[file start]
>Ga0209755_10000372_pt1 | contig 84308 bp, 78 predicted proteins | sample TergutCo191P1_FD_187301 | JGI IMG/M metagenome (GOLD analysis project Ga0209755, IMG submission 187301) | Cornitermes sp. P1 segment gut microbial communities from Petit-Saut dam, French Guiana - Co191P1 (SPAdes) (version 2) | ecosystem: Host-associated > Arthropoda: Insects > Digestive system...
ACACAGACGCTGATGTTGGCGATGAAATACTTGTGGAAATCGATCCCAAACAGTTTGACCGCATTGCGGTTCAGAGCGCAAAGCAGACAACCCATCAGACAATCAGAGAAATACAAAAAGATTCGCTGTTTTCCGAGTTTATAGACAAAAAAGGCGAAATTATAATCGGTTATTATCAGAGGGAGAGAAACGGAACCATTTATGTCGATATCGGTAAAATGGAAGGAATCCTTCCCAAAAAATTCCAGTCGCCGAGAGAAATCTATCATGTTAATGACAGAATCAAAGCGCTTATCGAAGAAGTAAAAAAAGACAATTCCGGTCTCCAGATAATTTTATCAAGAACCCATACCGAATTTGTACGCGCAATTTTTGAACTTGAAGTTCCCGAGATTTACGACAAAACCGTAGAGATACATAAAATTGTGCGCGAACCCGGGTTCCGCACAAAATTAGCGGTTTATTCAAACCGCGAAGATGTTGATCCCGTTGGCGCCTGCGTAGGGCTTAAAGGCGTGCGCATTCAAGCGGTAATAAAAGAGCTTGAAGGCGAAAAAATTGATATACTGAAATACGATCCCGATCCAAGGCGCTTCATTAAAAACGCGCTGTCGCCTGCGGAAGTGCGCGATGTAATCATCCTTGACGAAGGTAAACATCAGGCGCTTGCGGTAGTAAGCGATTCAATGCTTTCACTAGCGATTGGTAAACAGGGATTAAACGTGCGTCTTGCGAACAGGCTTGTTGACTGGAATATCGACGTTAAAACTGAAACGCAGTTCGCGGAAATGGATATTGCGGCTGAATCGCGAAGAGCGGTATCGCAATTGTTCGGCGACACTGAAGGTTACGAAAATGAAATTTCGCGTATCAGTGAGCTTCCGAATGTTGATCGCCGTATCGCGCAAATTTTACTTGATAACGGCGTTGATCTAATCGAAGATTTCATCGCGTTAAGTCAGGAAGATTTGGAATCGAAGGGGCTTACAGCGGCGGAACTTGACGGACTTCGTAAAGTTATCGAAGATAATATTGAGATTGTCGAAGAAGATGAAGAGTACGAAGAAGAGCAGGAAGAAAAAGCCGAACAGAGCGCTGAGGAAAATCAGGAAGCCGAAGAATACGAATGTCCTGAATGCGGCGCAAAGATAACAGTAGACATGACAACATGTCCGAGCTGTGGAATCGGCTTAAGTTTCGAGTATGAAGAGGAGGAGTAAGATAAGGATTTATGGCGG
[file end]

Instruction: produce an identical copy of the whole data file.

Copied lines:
>Ga0209755_10000372_pt1 | contig 84308 bp, 78 predicted proteins | sample TergutCo191P1_FD_187301 | JGI IMG/M metagenome (GOLD analysis project Ga0209755, IMG submission 187301) | Cornitermes sp. P1 segment gut microbial communities from Petit-Saut dam, French Guiana - Co191P1 (SPAdes) (version 2) | ecosystem: Host-associated > Arthropoda: Insects > Digestive system...
ACACAGACGCTGATGTTGGCGATGAAATACTTGTGGAAATCGATCCCAAACAGTTTGACCGCATTGCGGTTCAGAGCGCAAAGCAGACAACCCATCAGACAATCAGAGAAATACAAAAAGATTCGCTGTTTTCCGAGTTTATAGACAAAAAAGGCGAAATTATAATCGGTTATTATCAGAGGGAGAGAAACGGAACCATTTATGTCGATATCGGTAAAATGGAAGGAATCCTTCCCAAAAAATTCCAGTCGCCGAGAGAAATCTATCATGTTAATGACAGAATCAAAGCGCTTATCGAAGAAGTAAAAAAAGACAATTCCGGTCTCCAGATAATTTTATCAAGAACCCATACCGAATTTGTACGCGCAATTTTTGAACTTGAAGTTCCCGAGATTTACGACAAAACCGTAGAGATACATAAAATTGTGCGCGAACCCGGGTTCCGCACAAAATTAGCGGTTTATTCAAACCGCGAAGATGTTGATCCCGTTGGCGCCTGCGTAGGGCTTAAAGGCGTGCGCATTCAAGCGGTAATAAAAGAGCTTGAAGGCGAAAAAATTGATATACTGAAATACGATCCCGATCCAAGGCGCTTCATTAAAAACGCGCTGTCGCCTGCGGAAGTGCGCGATGTAATCATCCTTGACGAAGGTAAACATCAGGCGCTTGCGGTAGTAAGCGATTCAATGCTTTCACTAGCGATTGGTAAACAGGGATTAAACGTGCGTCTTGCGAACAGGCTTGTTGACTGGAATATCGACGTTAAAACTGAAACGCAGTTCGCGGAAATGGATATTGCGGCTGAATCGCGAAGAGCGGTATCGCAATTGTTCGGCGACACTGAAGGTTACGAAAATGAAATTTCGCGTATCAGTGAGCTTCCGAATGTTGATCGCCGTATCGCGCAAATTTTACTTGATAACGGCGTTGATCTAATCGAAGATTTCATCGCGTTAAGTCAGGAAGATTTGGAATCGAAGGGGCTTACAGCGGCGGAACTTGACGGACTTCGTAAAGTTATCGAAGATAATATTGAGATTGTCGAAGAAGATGAAGAGTACGAAGAAGAGCAGGAAGAAAAAGCCGAACAGAGCGCTGAGGAAAATCAGGAAGCCGAAGAATACGAATGTCCTGAATGCGGCGCAAAGATAACAGTAGACATGACAACATGTCCGAGCTGTGGAATCGGCTTAAGTTTCGAGTATGAAGAGGAGGAGTAAGATAAGGATTTATGGCGG